CrowdStrike vs. Microsoft Defender for Endpoint: A Cybersecurity Leader Compares EDR Tools

CrowdStrike wins in security effectiveness, operational efficiency, total cost of ownership and ease of use

Falcon pedestal

CrowdStrike customers tend to stay with CrowdStrike, typically starting with endpoint detection and response (EDR), then expanding to other attack surfaces as they consolidate their cybersecurity with the CrowdStrike Falcon® platform. 

But what happens when a business that uses and trusts CrowdStrike is forced to adopt Microsoft Defender due to a divestiture?

That’s exactly what happened to this CrowdStrike customer, a major American retailer. While the organization requested anonymity, it wanted to share its story.

When the new retailer was divested from its parent company, it found itself contractually on the hook to secure a transition environment shared by both companies. In this scenario, Microsoft Defender was put forward by a consultant to provide EDR for the parent company. The new retailer continued to run CrowdStrike Falcon exclusively.

Head-to-Head Comparison

To ensure the new retailer had up-to-date, non-biased data on Microsoft Defender, it hired a third party to test it against CrowdStrike Falcon. 

In the test, the third party obtained licenses for both Microsoft Defender for Endpoint and CrowdStrike Falcon® Insight XDR. The test period took place over two weeks in which both products were tested against known threats. Here’s how a cybersecurity leader at the new retailer assessed the results. 

Security effectiveness: CrowdStrike wins

“Defender wasn’t able to detect anything in-memory. And since fileless malware is now used in more than 70% of attacks, Defender could presumably miss 70% of malicious activity in our environment — and indeed did miss quite a lot. Defender also allowed for the full execution of the malware before taking any action, which could lead to credential harvesting, and allowed the malware to execute using unmanaged PowerShell scripts. CrowdStrike was able to stop everything Defender missed in our tests.” 

Operational efficiency: CrowdStrike wins

“With Defender, you go into reduced functionality mode if you fall behind on OS patches. With our current shared environment, in which we were using CrowdStrike exclusively, we were able to make a lot of risk-based decisions and avoid the disruptive nature of monthly Microsoft patching. After the transition, the parent company loses those protections, so it must immediately start patching systems monthly in order to keep Defender fully supported, which is a heavy lift.”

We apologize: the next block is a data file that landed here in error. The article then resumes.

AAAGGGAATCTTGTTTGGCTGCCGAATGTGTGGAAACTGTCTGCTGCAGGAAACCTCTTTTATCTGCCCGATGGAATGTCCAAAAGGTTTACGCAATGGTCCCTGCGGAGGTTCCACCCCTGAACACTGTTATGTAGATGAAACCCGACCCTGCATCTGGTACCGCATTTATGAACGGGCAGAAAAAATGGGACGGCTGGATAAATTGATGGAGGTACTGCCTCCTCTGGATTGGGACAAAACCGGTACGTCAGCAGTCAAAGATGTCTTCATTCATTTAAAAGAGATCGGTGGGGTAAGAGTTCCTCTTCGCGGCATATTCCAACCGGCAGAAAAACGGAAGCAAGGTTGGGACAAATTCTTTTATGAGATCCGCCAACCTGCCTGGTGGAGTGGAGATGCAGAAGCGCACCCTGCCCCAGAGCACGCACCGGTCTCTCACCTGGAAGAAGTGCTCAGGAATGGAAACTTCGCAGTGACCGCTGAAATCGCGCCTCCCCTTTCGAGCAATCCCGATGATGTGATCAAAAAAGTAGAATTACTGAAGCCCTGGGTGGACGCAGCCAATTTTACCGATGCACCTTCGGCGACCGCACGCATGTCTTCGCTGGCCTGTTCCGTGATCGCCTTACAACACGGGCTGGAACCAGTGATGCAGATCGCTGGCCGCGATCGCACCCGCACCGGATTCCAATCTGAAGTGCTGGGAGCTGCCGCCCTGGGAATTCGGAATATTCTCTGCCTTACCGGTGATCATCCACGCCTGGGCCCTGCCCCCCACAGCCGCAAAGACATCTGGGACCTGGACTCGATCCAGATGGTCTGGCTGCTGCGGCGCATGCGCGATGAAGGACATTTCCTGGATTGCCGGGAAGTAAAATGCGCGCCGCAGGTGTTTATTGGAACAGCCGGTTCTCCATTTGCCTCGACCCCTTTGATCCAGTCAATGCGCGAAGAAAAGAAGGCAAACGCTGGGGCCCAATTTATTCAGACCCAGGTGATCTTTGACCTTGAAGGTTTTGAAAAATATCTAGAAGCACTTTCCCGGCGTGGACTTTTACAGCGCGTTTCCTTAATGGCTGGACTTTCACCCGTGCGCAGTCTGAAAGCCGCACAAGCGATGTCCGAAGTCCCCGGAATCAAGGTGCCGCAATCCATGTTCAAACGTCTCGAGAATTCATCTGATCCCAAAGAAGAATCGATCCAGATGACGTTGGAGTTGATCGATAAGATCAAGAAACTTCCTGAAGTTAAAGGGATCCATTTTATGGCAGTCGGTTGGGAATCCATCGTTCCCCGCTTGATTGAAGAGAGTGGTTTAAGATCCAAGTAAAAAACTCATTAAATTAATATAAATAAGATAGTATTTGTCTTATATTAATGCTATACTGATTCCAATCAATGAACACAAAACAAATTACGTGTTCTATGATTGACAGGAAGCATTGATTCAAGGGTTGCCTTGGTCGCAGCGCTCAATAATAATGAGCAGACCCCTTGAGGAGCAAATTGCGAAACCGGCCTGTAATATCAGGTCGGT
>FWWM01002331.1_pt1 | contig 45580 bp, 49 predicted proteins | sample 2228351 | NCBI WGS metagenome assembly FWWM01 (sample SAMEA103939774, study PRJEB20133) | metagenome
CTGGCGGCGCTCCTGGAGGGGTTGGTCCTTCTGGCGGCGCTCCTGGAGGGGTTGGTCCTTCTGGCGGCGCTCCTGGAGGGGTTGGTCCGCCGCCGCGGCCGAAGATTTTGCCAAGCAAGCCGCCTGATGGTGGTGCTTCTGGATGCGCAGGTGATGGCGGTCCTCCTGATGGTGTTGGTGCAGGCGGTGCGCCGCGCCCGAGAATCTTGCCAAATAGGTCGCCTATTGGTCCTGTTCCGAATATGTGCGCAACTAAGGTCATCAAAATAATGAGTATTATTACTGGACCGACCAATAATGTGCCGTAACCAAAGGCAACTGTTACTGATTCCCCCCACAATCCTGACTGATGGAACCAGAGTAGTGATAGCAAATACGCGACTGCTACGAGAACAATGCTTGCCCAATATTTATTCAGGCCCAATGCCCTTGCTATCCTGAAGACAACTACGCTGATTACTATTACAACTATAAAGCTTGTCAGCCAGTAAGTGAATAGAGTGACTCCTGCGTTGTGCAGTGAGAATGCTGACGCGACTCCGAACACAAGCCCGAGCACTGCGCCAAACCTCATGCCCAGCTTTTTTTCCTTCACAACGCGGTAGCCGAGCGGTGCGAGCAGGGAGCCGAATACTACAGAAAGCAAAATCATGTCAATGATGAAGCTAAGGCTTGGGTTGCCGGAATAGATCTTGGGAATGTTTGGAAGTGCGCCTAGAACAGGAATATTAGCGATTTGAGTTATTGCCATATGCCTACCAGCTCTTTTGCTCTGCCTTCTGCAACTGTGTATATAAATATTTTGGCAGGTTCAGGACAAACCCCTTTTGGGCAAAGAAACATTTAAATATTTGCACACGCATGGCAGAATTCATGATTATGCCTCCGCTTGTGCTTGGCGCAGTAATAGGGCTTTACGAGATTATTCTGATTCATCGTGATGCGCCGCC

Total cost of ownership: CrowdStrike wins

“With Defender, the parent company was estimated to need to increase infrastructure spend to ensure adherence to Microsoft’s release schedules. If/when the parent company falls behind and keeps older, unsupported infrastructure in place, it will be forced to either upgrade the infrastructure or live with Microsoft’s limited security support of the last patch date. When all calculations were complete, Defender required more frequent infrastructure investments than CrowdStrike. Expected savings by using Microsoft are also eroded when considering the labor hours required to research, test, upgrade and maintain versions.”

Ease of use: CrowdStrike wins

“Due to the lack of integration of Defender Management Consoles, multiple panes of glass need to be monitored. In order to mirror Falcon coverage of the new retailer, the parent company was estimated to need to manage up to nine different consoles. With CrowdStrike, the new retailer allocates half a full-time employee (FTE) supporting all the modules. With Defender, the parent company requires at least four FTEs.”

The Choice Is Clear

After seeing the test results, the new retailer was able to make provisions to the agreement to absolve it of certain legal risks should Defender lead to a breach, impacting the new retailer.  

Needless to say, the new retailer is happy to continue using CrowdStrike, and it recently added CrowdStrike Falcon® Cloud Security and CrowdStrike Falcon® Identity Protection to its suite of Falcon modules.

This new retailer is not alone in its findings and conclusions. In fact, 8 out of 10 times when an enterprise customer does a proof-of-value technology test, they choose CrowdStrike over Microsoft.

The allure of Microsoft security quickly fades when businesses consider the risks. In 2022, Microsoft issued more than 900 patches to different Microsoft products.1 Of these patches, 20% were critical — nearly twice the industry average — and 30 were for zero-days.2 It’s clear that Microsoft vulnerabilities have become the preferred attack surface of the adversary.

As outlined above, Microsoft Defender also comes with hidden costs and complexities that burden the organization featured in this blog post in terms of maintenance, operations, support and total cost of ownership. 

Customers shouldn’t have to compromise on security. The choice you make on cybersecurity is critical to reducing cyber risk — compare for yourself.

Additional Resources

  1.   CrowdStrike Falcon Spotlight Monthly Patch Analysis, 2020-2023
  2.   CrowdStrike Falcon Spotlight Monthly Patch Analysis, 2020-2023
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